The trio ends up traveling to Paris, Moscow and London trying to discern the meaning of Operation Nightshade. Frank and Marvin have been accused of spearheading the deadly mission, even though they know nothing about it. New enemies have cropped up to take the three heroes down, including the world’s best contract killer, Han (Byung-hun Lee), the sadistic Jack (Neal McDonough) and even their old friend Victoria (Helen Mirren).
To spice things up, Catherine Zeta-Jones materializes to play Katja, Frank’s ex-paramour. And Anthony Hopkins shows up in the role of an institutionalized scientist who may be the key to the Nightshade puzzle.
The plot is fairly busy, given that it feels like an afterthought. The point of the movie is action, and it’s all here: shootouts, car chases, shootouts during car chases, hand-to-hand combat, helicopter crashes, bomb explosions and death by paper crane (Han is talented in the art of lethal origami).
While the action sequences in the first “Red” were impressive, the banter elevated the movie, giving it cross-generational appeal. Sarah and Frank had great chemistry, Frank and Marvin exchanged amusing barbs, Sarah and Victoria shared dating advice. There doesn’t seem to be much attention paid to dialogue in “Red 2.” Malkovich is funny when he speaks, though he spends most of the film with a dumbfounded expression, his mouth in the shape of a perfect O. Hopkins, meanwhile, mostly repeats the phrase “jolly good” over and over. But nowhere is the triviality of dialogue more evident than in the editing. There are numerous occasions when mouths and words are completely out of sync.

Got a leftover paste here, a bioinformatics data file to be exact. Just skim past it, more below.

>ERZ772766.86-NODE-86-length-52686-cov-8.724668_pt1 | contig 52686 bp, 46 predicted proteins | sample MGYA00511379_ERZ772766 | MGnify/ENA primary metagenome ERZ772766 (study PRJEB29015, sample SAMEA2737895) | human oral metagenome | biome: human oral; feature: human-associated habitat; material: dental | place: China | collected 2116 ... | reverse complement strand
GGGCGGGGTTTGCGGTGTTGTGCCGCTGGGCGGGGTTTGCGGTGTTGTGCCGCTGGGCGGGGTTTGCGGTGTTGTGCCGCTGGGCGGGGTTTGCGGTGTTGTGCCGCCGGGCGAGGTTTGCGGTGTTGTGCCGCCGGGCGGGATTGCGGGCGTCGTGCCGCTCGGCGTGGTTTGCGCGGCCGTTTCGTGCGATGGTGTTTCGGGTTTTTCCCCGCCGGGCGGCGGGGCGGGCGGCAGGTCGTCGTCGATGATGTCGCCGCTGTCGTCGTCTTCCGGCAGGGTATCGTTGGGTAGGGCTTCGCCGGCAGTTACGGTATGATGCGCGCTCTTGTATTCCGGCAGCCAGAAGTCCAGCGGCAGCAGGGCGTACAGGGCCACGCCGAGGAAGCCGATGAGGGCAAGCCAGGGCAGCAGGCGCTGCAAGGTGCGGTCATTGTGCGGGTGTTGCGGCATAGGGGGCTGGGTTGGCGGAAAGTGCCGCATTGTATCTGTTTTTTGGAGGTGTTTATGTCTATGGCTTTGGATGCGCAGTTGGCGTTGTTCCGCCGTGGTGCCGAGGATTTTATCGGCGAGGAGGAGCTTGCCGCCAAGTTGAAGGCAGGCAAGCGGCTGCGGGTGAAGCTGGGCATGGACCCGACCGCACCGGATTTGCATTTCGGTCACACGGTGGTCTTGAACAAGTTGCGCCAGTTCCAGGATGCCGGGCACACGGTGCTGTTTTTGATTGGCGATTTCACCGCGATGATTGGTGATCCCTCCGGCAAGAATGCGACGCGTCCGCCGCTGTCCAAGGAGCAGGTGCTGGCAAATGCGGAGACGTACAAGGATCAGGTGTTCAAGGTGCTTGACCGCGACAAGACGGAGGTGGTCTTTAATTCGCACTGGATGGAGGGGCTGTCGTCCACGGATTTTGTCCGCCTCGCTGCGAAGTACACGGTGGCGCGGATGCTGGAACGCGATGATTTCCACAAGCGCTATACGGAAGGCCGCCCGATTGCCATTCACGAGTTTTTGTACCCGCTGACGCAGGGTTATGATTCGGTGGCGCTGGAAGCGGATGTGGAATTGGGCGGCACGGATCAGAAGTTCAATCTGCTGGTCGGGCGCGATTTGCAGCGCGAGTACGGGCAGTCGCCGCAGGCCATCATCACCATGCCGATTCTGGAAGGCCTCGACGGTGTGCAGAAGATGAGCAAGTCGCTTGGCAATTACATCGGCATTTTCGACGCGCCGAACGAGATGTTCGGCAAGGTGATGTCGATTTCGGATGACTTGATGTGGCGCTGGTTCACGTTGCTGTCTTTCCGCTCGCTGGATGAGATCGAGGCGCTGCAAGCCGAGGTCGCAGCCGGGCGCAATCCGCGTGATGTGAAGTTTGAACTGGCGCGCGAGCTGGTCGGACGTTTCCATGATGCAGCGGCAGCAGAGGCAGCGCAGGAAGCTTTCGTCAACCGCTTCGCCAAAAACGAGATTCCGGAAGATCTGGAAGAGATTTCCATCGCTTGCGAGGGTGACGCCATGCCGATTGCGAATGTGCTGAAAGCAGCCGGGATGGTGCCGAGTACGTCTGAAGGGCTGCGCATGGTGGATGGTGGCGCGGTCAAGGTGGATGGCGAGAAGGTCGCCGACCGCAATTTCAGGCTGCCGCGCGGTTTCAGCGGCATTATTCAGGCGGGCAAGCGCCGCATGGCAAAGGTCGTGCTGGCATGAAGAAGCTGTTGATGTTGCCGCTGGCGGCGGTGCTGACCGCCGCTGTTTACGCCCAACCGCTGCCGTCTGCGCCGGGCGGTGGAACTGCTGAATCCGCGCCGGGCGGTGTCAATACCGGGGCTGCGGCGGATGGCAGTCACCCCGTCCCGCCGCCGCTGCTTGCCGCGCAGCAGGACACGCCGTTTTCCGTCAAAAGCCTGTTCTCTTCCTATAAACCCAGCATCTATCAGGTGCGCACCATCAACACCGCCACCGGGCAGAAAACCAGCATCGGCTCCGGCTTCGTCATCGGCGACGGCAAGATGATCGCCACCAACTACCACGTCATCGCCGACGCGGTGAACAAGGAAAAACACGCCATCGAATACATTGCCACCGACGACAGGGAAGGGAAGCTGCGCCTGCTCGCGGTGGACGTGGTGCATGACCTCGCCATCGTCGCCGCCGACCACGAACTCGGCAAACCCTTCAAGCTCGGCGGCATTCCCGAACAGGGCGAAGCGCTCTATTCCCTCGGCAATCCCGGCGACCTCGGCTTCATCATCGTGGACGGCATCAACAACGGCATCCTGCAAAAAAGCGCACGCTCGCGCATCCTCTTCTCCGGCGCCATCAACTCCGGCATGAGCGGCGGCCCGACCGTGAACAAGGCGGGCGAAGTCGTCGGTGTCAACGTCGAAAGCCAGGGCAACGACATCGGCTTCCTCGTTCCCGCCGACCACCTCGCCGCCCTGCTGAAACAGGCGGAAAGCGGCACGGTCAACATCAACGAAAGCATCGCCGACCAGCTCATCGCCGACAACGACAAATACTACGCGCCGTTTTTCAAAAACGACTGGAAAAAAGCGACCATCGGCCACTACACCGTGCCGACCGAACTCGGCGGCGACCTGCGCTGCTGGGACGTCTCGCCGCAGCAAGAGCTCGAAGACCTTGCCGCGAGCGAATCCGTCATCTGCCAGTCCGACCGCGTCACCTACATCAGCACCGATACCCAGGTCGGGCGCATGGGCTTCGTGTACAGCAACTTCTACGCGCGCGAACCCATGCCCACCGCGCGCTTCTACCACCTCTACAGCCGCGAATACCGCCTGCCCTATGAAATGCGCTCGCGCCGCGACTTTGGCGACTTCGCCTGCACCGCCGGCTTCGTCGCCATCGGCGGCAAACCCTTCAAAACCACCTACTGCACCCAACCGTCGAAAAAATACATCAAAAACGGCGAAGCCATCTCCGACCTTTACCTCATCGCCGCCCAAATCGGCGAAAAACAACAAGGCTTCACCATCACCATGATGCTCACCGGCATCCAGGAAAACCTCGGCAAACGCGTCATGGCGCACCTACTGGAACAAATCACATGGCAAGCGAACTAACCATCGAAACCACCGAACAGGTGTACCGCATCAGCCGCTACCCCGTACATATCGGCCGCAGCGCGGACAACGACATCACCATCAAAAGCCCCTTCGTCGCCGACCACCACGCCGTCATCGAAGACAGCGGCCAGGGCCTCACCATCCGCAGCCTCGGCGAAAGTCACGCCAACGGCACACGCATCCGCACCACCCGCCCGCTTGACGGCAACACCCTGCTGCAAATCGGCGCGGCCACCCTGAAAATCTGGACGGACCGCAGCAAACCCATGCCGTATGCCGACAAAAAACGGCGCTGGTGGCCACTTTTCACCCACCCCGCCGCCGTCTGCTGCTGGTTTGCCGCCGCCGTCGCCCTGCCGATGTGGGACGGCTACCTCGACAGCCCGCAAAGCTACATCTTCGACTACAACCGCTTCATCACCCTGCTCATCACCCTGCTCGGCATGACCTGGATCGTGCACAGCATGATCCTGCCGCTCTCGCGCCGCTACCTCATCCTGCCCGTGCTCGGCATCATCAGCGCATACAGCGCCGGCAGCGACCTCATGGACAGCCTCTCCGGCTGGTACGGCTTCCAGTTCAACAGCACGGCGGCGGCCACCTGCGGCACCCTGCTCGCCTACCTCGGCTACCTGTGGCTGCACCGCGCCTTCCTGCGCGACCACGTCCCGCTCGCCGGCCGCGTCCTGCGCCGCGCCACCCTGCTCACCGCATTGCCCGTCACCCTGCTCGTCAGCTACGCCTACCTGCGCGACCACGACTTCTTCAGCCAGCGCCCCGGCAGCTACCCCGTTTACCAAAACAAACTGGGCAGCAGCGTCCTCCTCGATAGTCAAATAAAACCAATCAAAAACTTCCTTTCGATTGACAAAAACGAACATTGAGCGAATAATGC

In a similar vein, while there’s action to spare, much of it looks computer-generated. Neither the first film nor this endeavor seek to represent reality, which explains why no character can be contained by handcuffs and how Frank probably could take down 300 Spartans without a scratch. But at some point the dearth of believability becomes distracting.
“Red” director Robert Schwentke didn’t return for the sequel. (His latest, “R.I.P.D.,” also comes out this weekend.) But “Red 2” director Dean Parisot can hardly be the only one to blame. “Red 2” is merely part of the Hollywood machine that takes any surprise hit and churns out a follow-up as quickly as possible. Unfortunately, that means to quality, along with anything that made “Red” special, ends up like all of Frank’s adversaries: collateral damage.
PG-13. At area theaters. Contains intense action sequences, mostly bloodless violence, language and drug references. 116 minutes.